* No end to the dissembling: As Christian Heinze points out, Romney is now claiming: “My campaign hasn’t run any negative ads against Rick Santorum.” But of course, as the above shows, his campaign basically telegraphed a negative strategy for the Super PAC to follow.
* Santorum-mentum in Ohio!!! Relatedly, a new Quinnipiac poll finds that Santorum has surged ahead of Romney in Ohio, 36-29.
Key nugget, from the polling analysis: “For the first time, numerically more voters in Ohio view Romney unfavorably than favorably. His pattern in the earlier primary states has been to use his money advantage to run a large number of negative ads on his biggest challenger. But doing so now risks further increasing Romney’s own unfavorables.” And Romney’s dilemma continues to deepen.
* Romney tanking among independents: Another important number in the Quinnipiac poll: Romney’s favorable numbers among Ohio independents are upside down, 34-41. This dovetails with the broader pattern we’ve seen, which is that the GOP nomination process is causing Romney to slide precipitously among independents as they get to know him better.
* Santorum hits Romney for negativity: Polling like the above helps explain why Santorum’s new ad in Michigan features a very plutocratic looking Romney firing mudballs at a cardboard cutout of a smiling Santorum, concluding: “In the end, Mitt Romney’s ugly attacks are going to backfire.”
The ad represents a bet that the more Romney tries to tear down the not-Romney of the moment, the more his negatives go up, because key GOP constituencies simply can’t come to terms with him as the nominee.
* Brokered convention growing more likely? The possibility of a Santorum win in Romney’s home state of Michigan, which could lead to Santorum dominating the midwest, makes the scenario at least plausible. Sean Trende walks through all the history to illustrate that it mostly turns on whether either Santorum or Newt Gingrich drop out and leave only one Romney antagonist behind, which could really happen.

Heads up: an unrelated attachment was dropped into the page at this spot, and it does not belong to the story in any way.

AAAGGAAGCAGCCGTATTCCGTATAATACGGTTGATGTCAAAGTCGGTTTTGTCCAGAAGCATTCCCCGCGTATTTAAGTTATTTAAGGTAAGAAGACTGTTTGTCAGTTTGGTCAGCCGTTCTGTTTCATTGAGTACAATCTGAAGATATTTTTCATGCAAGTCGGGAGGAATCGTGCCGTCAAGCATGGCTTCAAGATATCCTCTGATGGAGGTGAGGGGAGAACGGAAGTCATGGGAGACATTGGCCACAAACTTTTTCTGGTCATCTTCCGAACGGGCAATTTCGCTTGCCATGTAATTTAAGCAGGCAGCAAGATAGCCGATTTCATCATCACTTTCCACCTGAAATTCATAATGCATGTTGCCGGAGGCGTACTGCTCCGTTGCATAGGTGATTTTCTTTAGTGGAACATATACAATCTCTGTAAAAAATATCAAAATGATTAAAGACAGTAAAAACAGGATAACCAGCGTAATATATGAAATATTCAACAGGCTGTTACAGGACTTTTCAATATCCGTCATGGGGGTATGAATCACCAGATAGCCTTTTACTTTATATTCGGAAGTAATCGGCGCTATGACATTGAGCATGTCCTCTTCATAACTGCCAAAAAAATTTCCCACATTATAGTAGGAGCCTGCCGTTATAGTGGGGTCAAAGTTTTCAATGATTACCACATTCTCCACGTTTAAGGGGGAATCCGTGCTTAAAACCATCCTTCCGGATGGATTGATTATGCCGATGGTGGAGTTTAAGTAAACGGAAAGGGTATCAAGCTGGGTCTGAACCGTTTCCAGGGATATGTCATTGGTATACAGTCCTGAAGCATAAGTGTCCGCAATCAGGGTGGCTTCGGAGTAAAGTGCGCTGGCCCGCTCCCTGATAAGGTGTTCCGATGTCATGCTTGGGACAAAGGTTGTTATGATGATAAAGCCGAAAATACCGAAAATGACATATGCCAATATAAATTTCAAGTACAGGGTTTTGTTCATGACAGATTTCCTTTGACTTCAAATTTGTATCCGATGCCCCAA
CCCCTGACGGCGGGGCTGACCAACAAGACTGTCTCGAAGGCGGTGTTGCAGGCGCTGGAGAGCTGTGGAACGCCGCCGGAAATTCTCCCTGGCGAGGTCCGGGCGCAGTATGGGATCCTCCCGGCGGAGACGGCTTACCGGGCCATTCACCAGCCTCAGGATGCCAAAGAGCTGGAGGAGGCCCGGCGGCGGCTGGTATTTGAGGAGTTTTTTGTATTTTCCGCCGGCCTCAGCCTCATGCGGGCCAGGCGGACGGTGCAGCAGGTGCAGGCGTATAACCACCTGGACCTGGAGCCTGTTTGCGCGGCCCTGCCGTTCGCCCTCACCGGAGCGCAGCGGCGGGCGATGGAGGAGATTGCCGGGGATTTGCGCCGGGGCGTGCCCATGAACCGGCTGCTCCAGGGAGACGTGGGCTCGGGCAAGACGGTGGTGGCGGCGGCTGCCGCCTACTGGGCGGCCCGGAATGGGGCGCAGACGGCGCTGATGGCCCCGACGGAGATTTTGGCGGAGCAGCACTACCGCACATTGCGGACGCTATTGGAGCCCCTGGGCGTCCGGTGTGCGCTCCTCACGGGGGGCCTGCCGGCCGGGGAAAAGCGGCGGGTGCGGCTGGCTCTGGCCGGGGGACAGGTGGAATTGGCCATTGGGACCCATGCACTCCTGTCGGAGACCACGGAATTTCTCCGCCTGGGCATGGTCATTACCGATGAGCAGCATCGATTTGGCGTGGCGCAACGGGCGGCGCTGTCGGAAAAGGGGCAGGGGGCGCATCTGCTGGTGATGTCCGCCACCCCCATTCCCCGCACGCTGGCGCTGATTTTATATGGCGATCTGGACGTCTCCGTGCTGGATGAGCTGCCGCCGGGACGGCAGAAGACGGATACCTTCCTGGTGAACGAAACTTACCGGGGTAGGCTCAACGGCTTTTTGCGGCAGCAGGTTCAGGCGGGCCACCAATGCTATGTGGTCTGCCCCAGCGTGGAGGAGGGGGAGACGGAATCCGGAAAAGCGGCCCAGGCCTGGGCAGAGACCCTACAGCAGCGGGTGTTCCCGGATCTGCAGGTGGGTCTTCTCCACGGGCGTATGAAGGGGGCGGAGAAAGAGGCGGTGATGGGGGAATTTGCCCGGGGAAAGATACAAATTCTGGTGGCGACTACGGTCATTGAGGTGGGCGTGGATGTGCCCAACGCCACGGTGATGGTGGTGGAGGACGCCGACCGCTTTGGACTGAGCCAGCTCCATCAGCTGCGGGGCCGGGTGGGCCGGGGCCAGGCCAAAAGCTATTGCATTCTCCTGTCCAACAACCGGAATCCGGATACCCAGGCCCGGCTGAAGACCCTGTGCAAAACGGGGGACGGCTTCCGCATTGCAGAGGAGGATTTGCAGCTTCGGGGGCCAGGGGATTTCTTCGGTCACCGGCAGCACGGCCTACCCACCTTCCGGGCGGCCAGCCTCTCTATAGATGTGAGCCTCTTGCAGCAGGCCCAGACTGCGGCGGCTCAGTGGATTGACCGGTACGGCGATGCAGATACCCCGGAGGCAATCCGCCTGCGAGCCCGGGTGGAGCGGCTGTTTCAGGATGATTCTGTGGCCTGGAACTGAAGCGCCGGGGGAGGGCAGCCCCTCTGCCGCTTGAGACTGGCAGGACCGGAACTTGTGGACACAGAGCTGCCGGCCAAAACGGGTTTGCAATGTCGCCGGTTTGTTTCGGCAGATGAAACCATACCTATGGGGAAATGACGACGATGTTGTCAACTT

* Payroll tax cut deal reached: It appears the deal came together last night when Democrats agreed to pay for the unemployment insurance extension by raising the amount federal workers contribute to their pensions.
As Steve Benen notes, Dems also surrendered on the millionaire surtax, though perhaps the biggest concession was made by Republicans when they agreed to extend the payroll tax cut for a year without paying for it.
* The GOP’s emerging Bob Dole problem:Steve Kornacki boils it down: “A flood of new data points to one clear conclusion: At least for now, President Obama and his Republican opponents are heading in opposite directions.”
* And GOP candidates are only talking to Republicans: A funny finding from the internals of the Times/CBS poll:
Do you think the Republican presidential candidates have been mostly talking about issues that matter to all Americans, or mostly talking about issues that mainly matter just to Republicans?
Matter to all Americans: 33
Matter mainly to Republicans: 58
No wonder 67 percent say a long, drawn-out GOP nomination process will hurt the eventual nominee.